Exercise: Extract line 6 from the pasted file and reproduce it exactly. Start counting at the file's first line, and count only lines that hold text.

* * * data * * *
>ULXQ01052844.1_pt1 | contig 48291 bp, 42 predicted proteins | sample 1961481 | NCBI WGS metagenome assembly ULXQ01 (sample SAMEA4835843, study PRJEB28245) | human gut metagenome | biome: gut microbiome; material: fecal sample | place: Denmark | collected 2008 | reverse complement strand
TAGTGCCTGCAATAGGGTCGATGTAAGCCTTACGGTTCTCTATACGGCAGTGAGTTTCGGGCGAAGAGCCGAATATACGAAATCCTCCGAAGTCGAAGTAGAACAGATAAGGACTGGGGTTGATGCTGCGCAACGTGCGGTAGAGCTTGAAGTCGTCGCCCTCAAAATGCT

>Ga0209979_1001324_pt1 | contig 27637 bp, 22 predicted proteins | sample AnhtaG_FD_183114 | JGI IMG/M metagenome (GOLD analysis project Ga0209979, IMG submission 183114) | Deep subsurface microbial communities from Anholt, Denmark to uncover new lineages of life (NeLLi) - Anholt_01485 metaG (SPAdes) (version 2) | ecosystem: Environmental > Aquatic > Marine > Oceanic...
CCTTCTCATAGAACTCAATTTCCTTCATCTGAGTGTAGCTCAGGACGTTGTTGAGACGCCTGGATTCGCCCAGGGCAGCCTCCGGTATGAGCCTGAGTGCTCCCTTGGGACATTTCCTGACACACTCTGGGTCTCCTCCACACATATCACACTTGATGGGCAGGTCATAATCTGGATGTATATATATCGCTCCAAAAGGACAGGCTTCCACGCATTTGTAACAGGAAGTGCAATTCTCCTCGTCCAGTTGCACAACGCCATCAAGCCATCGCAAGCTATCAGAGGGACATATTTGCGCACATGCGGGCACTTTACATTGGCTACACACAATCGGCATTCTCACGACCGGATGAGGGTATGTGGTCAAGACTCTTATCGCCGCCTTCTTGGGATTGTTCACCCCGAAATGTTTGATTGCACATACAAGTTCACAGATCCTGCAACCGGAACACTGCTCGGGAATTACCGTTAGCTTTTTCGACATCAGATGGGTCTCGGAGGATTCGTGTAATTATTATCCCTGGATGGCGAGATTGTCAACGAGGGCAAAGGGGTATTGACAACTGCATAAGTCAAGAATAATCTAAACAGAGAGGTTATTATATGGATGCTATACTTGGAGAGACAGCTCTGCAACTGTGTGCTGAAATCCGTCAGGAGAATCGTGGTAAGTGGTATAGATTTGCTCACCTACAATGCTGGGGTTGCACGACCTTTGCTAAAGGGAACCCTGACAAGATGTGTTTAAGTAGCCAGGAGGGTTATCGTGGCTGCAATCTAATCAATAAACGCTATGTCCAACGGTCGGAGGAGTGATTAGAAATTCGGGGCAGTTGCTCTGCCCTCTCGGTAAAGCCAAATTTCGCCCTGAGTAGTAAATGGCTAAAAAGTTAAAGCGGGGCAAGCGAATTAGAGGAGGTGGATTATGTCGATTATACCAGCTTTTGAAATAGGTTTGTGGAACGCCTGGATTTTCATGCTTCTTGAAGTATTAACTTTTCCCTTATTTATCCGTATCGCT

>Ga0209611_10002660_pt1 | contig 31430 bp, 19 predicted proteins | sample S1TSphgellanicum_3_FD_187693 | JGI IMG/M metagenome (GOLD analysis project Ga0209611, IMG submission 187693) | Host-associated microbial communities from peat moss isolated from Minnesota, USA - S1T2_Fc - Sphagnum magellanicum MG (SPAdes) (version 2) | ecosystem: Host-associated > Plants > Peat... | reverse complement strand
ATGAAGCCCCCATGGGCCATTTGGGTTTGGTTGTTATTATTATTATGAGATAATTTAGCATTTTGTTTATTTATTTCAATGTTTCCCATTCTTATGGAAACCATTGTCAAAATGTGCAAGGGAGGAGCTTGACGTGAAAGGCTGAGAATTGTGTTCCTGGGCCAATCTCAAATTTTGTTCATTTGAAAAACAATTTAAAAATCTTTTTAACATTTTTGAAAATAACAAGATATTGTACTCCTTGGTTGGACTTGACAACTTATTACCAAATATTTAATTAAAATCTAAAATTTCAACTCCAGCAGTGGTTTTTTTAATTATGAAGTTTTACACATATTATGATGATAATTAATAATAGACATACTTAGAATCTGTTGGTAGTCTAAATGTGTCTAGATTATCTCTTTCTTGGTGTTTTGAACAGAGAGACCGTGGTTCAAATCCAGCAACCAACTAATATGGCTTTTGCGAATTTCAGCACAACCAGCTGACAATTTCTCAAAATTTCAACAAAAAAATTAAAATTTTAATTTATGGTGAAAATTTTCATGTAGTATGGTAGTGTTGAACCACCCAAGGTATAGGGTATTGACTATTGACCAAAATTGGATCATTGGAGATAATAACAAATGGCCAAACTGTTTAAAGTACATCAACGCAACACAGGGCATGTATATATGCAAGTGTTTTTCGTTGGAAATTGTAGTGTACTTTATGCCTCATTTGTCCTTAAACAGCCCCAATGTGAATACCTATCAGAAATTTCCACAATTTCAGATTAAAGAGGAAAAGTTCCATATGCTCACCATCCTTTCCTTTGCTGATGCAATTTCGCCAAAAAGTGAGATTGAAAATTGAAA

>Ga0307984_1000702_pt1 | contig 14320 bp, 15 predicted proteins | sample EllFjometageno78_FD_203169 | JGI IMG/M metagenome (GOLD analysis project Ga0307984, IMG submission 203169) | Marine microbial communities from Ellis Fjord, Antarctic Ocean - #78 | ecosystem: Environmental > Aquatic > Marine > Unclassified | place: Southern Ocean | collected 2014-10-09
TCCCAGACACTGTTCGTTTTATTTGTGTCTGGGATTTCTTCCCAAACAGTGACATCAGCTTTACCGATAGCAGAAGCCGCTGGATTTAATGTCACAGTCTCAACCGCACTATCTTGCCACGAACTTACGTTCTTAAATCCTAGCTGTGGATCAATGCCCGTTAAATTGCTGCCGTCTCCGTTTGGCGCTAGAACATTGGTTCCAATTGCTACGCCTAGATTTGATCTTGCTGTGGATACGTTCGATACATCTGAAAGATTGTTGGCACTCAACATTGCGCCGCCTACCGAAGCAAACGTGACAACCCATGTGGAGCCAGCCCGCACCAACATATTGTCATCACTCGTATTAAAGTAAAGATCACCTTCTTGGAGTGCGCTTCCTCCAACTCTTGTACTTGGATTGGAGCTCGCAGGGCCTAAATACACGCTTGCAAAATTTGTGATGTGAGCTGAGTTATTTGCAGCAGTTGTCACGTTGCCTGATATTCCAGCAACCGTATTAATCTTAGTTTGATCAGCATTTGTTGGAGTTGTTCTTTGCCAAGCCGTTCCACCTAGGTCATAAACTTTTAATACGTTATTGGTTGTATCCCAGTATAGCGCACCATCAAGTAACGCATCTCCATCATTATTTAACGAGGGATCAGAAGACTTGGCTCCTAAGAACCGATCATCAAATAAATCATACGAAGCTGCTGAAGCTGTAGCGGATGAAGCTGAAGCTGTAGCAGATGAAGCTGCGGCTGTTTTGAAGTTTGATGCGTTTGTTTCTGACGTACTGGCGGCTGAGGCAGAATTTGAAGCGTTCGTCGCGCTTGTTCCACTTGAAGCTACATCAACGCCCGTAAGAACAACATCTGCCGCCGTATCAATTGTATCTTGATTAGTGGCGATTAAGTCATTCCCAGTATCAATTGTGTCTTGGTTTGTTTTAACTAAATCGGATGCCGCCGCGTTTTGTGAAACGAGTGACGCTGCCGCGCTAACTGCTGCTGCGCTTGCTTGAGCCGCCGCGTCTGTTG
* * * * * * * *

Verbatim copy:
ATGAAGCCCCCATGGGCCATTTGGGTTTGGTTGTTATTATTATTATGAGATAATTTAGCATTTTGTTTATTTATTTCAATGTTTCCCATTCTTATGGAAACCATTGTCAAAATGTGCAAGGGAGGAGCTTGACGTGAAAGGCTGAGAATTGTGTTCCTGGGCCAATCTCAAATTTTGTTCATTTGAAAAACAATTTAAAAATCTTTTTAACATTTTTGAAAATAACAAGATATTGTACTCCTTGGTTGGACTTGACAACTTATTACCAAATATTTAATTAAAATCTAAAATTTCAACTCCAGCAGTGGTTTTTTTAATTATGAAGTTTTACACATATTATGATGATAATTAATAATAGACATACTTAGAATCTGTTGGTAGTCTAAATGTGTCTAGATTATCTCTTTCTTGGTGTTTTGAACAGAGAGACCGTGGTTCAAATCCAGCAACCAACTAATATGGCTTTTGCGAATTTCAGCACAACCAGCTGACAATTTCTCAAAATTTCAACAAAAAAATTAAAATTTTAATTTATGGTGAAAATTTTCATGTAGTATGGTAGTGTTGAACCACCCAAGGTATAGGGTATTGACTATTGACCAAAATTGGATCATTGGAGATAATAACAAATGGCCAAACTGTTTAAAGTACATCAACGCAACACAGGGCATGTATATATGCAAGTGTTTTTCGTTGGAAATTGTAGTGTACTTTATGCCTCATTTGTCCTTAAACAGCCCCAATGTGAATACCTATCAGAAATTTCCACAATTTCAGATTAAAGAGGAAAAGTTCCATATGCTCACCATCCTTTCCTTTGCTGATGCAATTTCGCCAAAAAGTGAGATTGAAAATTGAAA